In August 1945 the Americans dropped atomic bombs on [the Japanese cities of] Hiroshima and Nagasaki. The Russians invaded Manchuria; the Japanese surrendered... In China a full-scale civil war between Communists led by Mao Tse-tung and Nationalists under Chiang K’ai-shek ... ended in victory for Mao’s forces and [the] Chinese People’s Republic was established.9
Fortunately, most of us can only imagine what the aftermath of war must feel like. Ip Man was now in his fifties. Born just after the Boxer Rebellion, he had witnessed the occupation of China by foreign forces; seen first-hand the destructive effects of English opium trafficking on Chinese life; and experienced the racism and prejudice of Westerners, the looting and raping of the Japanese, the plunder and pillaging of outsiders, and the reckless self-destruction of the Chinese in their own civil war.
Born into wealth and prestige in a China that still proudly recalled its glorious past, he lived through the turmoil and chaos of a new China emerging. One that would react to all the foreign led destruction of China, by turning in upon itself, and destroying much of what was left of the old ways. Under Communism the old Chinese cultures, traditions and customs were frowned upon and seen as decadent. The new China had turned its back on the glorious past. But the martial arts were a part of that past that could not easily be destroyed.
It is easy to imagine how Ip Man’s Wing Chun would have helped him cope with the difficulties of all those years. “Wing Chun teaches us how to manage under pressure,” says Sifu Loukas. Many of Loukas’s students point out that they have become better people because of their Wing Chun—they can cope with difficult situations by not panicking. They keep their calm, maintain their focus, accept the situation, and then deal with things appropriately.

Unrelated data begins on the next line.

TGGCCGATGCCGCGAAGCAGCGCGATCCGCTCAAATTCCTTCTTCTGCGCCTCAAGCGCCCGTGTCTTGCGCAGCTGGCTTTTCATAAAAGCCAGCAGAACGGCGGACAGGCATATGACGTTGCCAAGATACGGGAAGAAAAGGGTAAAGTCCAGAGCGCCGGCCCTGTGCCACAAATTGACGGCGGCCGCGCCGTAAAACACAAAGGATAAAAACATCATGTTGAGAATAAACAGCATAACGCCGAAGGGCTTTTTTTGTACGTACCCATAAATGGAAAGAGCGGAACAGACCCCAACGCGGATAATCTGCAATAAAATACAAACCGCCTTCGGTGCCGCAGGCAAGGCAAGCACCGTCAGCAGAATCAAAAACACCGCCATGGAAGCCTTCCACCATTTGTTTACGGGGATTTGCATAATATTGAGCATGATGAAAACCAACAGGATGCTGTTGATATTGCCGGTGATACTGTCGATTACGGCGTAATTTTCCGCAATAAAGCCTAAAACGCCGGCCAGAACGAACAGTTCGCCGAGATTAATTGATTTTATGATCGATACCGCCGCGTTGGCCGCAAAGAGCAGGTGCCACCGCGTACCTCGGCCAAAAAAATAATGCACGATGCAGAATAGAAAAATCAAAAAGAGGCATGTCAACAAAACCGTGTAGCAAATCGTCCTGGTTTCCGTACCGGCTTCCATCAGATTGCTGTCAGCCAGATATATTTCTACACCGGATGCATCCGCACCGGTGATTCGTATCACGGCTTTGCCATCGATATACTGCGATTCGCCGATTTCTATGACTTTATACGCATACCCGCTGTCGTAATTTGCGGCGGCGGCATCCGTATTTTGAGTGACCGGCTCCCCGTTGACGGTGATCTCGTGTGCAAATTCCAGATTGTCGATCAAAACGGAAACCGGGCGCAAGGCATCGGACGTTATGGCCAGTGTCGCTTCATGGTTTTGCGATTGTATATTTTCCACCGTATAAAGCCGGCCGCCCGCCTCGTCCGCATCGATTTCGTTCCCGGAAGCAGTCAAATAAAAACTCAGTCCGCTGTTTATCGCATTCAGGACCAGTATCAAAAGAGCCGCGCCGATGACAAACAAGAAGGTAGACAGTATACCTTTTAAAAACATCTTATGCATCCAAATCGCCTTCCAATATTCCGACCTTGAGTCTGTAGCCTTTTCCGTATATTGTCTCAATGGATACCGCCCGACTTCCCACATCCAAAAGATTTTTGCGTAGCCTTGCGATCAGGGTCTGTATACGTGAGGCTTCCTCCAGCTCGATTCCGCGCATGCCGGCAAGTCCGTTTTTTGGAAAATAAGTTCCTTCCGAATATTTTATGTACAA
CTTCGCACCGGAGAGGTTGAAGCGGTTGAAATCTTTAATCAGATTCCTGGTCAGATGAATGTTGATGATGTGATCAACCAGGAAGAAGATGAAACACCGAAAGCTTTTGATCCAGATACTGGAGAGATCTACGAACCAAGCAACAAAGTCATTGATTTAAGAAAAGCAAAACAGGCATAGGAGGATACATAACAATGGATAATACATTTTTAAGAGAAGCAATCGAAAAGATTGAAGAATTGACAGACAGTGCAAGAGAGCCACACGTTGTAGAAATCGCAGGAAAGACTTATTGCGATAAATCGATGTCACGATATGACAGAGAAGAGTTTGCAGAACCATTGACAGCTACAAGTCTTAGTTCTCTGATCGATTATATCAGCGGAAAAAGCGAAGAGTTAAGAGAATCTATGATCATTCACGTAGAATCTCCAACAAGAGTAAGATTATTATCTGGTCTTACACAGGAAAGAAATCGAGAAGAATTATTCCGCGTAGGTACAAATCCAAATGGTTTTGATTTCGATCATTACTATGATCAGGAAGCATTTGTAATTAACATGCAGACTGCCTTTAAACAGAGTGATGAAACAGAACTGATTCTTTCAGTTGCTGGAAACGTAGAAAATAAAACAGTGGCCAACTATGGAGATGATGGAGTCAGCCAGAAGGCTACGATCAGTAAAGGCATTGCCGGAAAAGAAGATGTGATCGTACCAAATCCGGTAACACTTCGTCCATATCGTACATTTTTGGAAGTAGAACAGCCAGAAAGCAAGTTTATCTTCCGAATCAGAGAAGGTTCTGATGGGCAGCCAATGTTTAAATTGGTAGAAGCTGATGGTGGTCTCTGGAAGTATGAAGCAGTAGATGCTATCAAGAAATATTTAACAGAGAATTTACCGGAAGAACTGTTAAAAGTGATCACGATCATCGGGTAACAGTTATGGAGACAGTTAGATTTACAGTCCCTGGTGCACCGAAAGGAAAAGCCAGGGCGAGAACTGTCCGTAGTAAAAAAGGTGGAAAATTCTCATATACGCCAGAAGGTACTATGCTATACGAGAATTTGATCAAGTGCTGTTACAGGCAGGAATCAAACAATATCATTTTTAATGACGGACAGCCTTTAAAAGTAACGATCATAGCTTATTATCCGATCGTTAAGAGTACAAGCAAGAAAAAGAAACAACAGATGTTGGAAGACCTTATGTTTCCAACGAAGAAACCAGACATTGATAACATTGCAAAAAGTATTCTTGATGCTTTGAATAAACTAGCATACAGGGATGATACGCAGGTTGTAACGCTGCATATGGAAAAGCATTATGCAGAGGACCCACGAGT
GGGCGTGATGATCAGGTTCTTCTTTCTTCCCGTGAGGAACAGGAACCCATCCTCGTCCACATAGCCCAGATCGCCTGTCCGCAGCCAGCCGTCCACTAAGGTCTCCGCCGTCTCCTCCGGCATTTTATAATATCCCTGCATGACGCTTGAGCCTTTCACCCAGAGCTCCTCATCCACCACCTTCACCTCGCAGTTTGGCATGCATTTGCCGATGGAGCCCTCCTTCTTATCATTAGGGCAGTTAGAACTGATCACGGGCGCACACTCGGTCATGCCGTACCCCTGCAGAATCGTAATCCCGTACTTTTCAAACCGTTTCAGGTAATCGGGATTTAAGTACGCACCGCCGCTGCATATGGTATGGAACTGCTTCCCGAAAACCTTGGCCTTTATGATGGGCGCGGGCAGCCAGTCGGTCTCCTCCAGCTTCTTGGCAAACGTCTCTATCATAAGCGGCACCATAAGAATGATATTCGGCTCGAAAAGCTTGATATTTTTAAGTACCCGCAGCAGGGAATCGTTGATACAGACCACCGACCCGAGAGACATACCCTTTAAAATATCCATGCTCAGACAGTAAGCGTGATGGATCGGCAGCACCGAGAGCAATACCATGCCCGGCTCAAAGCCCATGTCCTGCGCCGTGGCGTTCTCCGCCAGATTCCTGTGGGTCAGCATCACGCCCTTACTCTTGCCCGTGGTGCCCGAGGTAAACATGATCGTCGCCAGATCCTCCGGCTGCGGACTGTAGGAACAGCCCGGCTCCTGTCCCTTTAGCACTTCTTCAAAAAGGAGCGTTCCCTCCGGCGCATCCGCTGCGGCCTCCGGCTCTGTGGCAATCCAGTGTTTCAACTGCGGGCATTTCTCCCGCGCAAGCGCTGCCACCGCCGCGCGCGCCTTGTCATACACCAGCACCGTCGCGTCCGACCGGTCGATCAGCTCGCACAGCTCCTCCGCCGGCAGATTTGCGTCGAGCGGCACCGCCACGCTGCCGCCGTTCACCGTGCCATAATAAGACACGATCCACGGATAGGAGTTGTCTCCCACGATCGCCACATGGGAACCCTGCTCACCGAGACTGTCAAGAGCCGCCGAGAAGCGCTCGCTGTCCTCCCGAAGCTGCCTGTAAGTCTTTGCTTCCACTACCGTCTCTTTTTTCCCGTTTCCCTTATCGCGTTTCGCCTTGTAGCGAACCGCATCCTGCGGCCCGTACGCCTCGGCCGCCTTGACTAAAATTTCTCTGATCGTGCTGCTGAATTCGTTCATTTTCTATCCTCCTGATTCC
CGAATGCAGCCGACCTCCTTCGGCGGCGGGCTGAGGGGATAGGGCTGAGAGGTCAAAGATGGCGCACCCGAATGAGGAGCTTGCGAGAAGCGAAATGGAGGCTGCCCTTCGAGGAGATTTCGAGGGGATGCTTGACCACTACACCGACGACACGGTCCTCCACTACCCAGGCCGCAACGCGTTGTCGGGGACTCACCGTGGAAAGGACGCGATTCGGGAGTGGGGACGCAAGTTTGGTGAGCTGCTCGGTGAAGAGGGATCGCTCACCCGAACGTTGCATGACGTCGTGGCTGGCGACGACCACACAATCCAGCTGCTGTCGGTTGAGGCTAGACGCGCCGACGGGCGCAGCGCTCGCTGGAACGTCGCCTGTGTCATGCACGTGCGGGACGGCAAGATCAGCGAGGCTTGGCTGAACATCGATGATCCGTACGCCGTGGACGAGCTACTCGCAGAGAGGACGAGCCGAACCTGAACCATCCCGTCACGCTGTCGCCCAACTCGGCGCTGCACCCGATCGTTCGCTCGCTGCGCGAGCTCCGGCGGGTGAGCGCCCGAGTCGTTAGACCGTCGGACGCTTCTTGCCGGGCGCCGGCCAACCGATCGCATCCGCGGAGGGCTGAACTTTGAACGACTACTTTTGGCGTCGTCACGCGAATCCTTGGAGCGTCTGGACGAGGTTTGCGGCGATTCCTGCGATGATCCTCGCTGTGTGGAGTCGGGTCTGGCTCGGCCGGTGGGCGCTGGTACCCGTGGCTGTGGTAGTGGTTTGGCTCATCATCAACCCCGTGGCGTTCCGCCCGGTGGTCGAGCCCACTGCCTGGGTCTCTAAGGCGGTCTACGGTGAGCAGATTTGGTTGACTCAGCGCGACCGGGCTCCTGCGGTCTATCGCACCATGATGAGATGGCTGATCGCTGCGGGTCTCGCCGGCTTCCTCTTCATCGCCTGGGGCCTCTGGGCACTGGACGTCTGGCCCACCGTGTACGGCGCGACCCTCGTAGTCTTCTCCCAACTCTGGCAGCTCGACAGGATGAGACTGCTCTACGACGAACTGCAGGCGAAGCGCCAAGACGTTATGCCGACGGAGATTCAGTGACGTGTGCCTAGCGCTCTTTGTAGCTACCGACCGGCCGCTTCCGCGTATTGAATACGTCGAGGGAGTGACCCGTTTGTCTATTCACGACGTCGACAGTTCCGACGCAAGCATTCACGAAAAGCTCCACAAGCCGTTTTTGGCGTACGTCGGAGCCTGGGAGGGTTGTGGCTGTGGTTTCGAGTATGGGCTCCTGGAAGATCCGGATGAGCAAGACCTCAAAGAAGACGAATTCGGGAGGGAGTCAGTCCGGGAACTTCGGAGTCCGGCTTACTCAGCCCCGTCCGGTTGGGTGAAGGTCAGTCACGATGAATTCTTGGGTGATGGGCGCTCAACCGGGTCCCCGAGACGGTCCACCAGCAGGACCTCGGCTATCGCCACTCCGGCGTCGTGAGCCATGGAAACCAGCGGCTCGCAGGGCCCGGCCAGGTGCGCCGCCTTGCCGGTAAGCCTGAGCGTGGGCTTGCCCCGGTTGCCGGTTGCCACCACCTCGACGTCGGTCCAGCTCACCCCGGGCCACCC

There is little doubt that Wing Chun would have been a solid support in Ip Man’s life at this time. As he continued his own personal practice of this rich tradition that began so long ago that its origins are lost in myth, and as he continued to refine his understanding of the art that was passed on to him from Leung Bik, Money-Changer Wah, and Ng Chung So, Ip Man could not have known that one day this treasure of the Chinese would be respected and preserved by people from all over the world. And he himself would become a legend.
The Qing had been overthrown—they were now just a name from the past. But the Ming could not be restored since they no longer existed. China had awoken into the modern world. But it was not the China of fable. And yet Ip Man had brought with him something out of that past that was fabulous and profound and worthy of respect. Wing Chun practitioners would no longer belong to secret societies seeking to overthrow tyrant emperors. They would now belong to very open communities of practitioners for whom Wing Chun would continue to enrich their lives, and who, for their part, could continue to enrich that tradition by becoming a part of it and contributing their own discoveries to it.
And so, begins a new phase in the history of Wing Chun.
- Pat Barr, Foreign Devils: Westerners in the Far East. The Sixteenth Century to the Present Day (Harmondsworth: Penguin Books, 1970), 87.
The above is an excerpt from Wing Chun In-Depth: Skills for Combat, Strategies for Life by Munawar Ali Karim and Loukas Kastrounis, publication date May 2023, YMAA Publication Center, ISBN:9781594399275.